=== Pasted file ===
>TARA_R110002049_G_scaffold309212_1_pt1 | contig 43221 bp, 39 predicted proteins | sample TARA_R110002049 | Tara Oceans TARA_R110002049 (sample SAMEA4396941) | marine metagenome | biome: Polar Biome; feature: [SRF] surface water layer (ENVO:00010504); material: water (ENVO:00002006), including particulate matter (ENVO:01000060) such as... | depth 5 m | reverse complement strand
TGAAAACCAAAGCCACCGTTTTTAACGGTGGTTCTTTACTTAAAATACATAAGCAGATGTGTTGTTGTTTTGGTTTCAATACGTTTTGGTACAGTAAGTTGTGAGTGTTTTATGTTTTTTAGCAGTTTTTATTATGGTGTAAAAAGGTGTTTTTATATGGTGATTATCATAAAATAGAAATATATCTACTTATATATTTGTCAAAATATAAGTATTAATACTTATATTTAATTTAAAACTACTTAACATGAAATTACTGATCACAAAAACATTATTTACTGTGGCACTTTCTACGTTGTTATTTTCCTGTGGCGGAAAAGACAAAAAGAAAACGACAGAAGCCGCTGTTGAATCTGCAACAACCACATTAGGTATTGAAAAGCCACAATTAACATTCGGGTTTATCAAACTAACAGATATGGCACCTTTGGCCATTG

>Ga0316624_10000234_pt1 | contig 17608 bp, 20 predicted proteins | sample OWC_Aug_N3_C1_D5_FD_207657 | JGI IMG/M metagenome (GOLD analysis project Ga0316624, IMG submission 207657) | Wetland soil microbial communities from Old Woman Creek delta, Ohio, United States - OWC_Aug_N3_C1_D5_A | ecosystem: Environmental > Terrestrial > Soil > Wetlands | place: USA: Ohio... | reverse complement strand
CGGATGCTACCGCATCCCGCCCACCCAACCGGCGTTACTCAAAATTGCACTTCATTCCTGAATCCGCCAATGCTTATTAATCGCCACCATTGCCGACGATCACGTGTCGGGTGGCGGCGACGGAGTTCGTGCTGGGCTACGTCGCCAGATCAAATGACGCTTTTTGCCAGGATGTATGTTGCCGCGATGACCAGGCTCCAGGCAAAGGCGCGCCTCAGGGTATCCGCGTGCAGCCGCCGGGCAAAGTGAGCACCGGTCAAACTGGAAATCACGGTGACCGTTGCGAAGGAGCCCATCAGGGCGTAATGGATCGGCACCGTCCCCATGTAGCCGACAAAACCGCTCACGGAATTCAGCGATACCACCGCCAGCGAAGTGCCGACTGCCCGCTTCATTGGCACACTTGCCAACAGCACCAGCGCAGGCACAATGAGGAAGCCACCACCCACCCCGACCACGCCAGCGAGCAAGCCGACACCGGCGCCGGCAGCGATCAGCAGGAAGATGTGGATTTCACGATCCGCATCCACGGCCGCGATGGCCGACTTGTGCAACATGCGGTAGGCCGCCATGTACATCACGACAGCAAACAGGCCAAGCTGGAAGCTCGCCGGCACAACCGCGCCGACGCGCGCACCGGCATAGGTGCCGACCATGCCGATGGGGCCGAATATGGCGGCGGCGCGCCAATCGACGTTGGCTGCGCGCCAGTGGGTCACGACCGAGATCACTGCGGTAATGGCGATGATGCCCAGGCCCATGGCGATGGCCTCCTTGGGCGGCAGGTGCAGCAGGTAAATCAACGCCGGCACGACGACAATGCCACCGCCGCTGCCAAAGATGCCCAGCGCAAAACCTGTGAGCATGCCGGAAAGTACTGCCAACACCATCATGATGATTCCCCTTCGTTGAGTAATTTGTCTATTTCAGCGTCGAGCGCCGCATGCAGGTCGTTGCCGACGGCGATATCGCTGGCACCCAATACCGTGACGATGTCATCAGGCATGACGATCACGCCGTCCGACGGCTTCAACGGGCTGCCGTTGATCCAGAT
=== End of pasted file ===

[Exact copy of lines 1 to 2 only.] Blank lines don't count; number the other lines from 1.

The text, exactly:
>TARA_R110002049_G_scaffold309212_1_pt1 | contig 43221 bp, 39 predicted proteins | sample TARA_R110002049 | Tara Oceans TARA_R110002049 (sample SAMEA4396941) | marine metagenome | biome: Polar Biome; feature: [SRF] surface water layer (ENVO:00010504); material: water (ENVO:00002006), including particulate matter (ENVO:01000060) such as... | depth 5 m | reverse complement strand
TGAAAACCAAAGCCACCGTTTTTAACGGTGGTTCTTTACTTAAAATACATAAGCAGATGTGTTGTTGTTTTGGTTTCAATACGTTTTGGTACAGTAAGTTGTGAGTGTTTTATGTTTTTTAGCAGTTTTTATTATGGTGTAAAAAGGTGTTTTTATATGGTGATTATCATAAAATAGAAATATATCTACTTATATATTTGTCAAAATATAAGTATTAATACTTATATTTAATTTAAAACTACTTAACATGAAATTACTGATCACAAAAACATTATTTACTGTGGCACTTTCTACGTTGTTATTTTCCTGTGGCGGAAAAGACAAAAAGAAAACGACAGAAGCCGCTGTTGAATCTGCAACAACCACATTAGGTATTGAAAAGCCACAATTAACATTCGGGTTTATCAAACTAACAGATATGGCACCTTTGGCCATTG